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What kind of records should I keep?

You may choose any recordkeeping system suited to your business that clearly shows your income and expenses. Except in a few cases, the law does not require any special kind of records. However, the business you are in affects the type of records you need to keep for federal tax purposes. Your recordkeeping system should also include a summary of your business transactions. This summary is ordinarily made in your business books (for example, accounting journals and ledgers). Your books must show your gross income, as well as your deductions and credits. For most small businesses, the business checkbook is the main source for entries in the business books.

Some businesses choose to use electronic accounting software programs to capture and organize their records. In some situations, you will still need to keep original documentation for certain items. The software program you choose should meet the same basic recordkeeping principals mentioned above.

Supporting Business Documents

Purchases, sales, payroll, and other transactions you have in your business will generate supporting documents such as invoices and receipts. Supporting documents include sales slips, paid bills, invoices, receipts, deposit slips, and canceled checks. These documents contain the information you need to record in your books. It is important to keep these documents because they support the entries in your books and on your tax return. You should keep them in an orderly fashion and in a safe place. For instance, organize them by year and type of income or expense. For more detailed information refer to Publication 583,  Starting a Business and Keeping Records.

The following are some of the types of records you should keep:

  • Gross receipts are the income you receive from your business. You should keep supporting documents that show the amounts and sources of your gross receipts. Documents for gross receipts include the following:
    • Cash register tapes
    • Bank deposit slips
    • Receipt books
    • Invoices
    • Credit card charge slips
    • Forms 1099-MISC

  • Purchases are the items you buy and resell to customers. If you are a manufacturer or producer, this includes the cost of all raw materials or parts purchased for manufacture into finished products. Your supporting documents should show the amount paid and that the amount was for purchases. Documents for purchases include the following:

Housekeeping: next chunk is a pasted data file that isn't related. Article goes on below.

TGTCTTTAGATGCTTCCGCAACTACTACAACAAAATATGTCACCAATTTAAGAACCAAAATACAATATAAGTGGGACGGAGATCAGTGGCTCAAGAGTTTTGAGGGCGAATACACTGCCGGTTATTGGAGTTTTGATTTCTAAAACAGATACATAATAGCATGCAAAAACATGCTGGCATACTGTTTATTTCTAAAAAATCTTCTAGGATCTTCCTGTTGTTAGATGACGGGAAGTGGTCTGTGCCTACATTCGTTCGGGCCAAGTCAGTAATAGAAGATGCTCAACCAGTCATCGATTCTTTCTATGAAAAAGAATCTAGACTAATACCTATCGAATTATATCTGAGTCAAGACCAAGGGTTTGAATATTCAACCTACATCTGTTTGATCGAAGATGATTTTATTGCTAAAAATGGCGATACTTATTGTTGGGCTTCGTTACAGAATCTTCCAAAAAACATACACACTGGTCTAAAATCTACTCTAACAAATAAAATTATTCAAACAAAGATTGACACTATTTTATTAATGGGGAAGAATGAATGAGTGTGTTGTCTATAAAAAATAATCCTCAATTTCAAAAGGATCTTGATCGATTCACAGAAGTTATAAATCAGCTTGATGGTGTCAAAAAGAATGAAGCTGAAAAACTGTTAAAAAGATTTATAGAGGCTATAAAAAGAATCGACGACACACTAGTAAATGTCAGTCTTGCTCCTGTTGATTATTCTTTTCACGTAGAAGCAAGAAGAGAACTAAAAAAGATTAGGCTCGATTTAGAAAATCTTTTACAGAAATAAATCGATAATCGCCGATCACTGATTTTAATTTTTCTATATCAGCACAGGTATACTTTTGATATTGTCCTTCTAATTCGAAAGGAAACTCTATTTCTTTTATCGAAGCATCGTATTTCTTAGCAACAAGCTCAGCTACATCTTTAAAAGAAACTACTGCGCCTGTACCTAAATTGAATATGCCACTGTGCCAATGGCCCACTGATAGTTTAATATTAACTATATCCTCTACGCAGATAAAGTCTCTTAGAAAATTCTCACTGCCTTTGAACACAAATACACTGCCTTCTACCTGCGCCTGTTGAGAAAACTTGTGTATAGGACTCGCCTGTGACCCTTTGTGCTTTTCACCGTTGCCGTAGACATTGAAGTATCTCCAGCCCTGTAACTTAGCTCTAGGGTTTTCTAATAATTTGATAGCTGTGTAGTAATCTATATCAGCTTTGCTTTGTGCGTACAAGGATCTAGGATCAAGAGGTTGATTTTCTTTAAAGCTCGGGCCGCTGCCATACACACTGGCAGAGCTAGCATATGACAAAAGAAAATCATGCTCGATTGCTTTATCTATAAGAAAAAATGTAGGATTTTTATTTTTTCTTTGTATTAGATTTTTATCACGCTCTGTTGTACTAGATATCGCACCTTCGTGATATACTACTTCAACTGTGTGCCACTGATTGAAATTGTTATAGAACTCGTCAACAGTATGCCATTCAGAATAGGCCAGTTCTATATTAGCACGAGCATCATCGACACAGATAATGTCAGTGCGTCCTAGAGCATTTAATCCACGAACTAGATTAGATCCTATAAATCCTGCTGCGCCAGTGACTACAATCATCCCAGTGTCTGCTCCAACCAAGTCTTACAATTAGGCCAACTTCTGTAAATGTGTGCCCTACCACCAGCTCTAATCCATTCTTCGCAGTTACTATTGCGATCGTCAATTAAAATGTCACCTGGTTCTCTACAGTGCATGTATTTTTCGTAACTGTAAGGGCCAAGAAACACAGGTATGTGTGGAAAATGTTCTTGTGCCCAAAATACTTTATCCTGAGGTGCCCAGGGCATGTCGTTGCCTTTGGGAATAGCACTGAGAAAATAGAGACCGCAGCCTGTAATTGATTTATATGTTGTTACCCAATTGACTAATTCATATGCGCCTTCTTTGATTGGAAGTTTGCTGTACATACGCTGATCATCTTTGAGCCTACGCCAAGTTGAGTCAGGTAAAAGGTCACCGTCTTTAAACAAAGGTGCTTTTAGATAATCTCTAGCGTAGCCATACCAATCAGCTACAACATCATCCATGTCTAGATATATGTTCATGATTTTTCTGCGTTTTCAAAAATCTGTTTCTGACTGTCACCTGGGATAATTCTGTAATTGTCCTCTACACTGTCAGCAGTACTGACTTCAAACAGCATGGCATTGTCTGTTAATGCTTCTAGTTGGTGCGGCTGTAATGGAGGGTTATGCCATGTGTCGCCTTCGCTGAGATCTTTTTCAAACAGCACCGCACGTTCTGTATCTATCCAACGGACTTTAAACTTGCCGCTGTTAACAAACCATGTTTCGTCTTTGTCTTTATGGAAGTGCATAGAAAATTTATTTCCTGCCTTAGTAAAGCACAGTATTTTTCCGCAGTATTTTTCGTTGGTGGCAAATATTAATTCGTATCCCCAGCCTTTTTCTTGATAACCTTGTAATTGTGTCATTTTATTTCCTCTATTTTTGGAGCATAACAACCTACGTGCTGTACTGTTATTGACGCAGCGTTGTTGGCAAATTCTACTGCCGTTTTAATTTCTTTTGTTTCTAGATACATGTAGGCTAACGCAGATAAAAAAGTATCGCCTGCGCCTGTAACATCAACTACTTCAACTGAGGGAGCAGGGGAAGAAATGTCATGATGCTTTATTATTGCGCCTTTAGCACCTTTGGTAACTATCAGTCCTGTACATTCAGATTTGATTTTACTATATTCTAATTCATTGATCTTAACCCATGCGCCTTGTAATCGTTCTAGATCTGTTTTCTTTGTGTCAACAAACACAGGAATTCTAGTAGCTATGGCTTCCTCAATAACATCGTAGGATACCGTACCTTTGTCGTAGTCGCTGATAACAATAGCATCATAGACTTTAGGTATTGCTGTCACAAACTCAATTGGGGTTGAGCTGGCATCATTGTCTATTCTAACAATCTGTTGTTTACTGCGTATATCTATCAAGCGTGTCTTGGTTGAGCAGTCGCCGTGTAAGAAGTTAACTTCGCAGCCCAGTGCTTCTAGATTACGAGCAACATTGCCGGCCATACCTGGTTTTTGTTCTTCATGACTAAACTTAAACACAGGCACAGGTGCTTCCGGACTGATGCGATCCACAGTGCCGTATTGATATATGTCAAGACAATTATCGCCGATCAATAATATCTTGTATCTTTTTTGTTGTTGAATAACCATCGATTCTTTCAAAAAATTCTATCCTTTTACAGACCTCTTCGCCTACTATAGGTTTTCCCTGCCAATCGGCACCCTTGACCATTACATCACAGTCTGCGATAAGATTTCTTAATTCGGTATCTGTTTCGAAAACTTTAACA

• Canceled checks
    • Cash register tape receipts
    • Credit card sales slips
    • Invoices

  • Expenses are the costs you incur (other than purchases) to carry on your business. Your supporting documents should show the amount paid and that the amount was for a business expense. Documents for expenses include the following:
    • Canceled checks
    • Cash register tapes
    • Account statements
    • Credit card sales slips
    • Invoices
    • Petty cash slips for small cash payments
  • Travel, Transportation, Entertainment, and Gift Expenses
    If you deduct travel, entertainment, gift or transportation expenses, you must be able to prove (substantiate) certain elements of expenses.  For additional information on how to prove certain business expenses, refer to Publication 463, Travel, Entertainment, Gift, and Car Expenses.
     

  • Assets are the property, such as machinery and furniture, that you own and use in your business. You must keep records to verify certain information about your business assets. You need records to compute the annual depreciation and the gain or loss when you sell the assets. Documents for assets include the following:
    • When and how you acquired the assets.
    • Purchase price
    • Cost of any improvements.
    • Section 179 deduction taken.
    • Deductions taken for depreciation.
    • Deductions taken for casualty losses, such as losses resulting from fires or storms.
    • How you used the asset.
      When and how you disposed of the asset.
    • Selling price.
    • Expenses of sale.

    The following documents may show this information.

    • Purchase and sales invoices.
    • Real estate closing statements.
    • Canceled checks.

  • Employment taxes
    There are specific employment tax records you must keep.  Keep all records of employment for at least four years.  For additional information, refer to Recordkeeping for Employers and Publication 15, Circular E Employers Tax Guide.

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Page Last Reviewed or Updated: 05-Sep-2014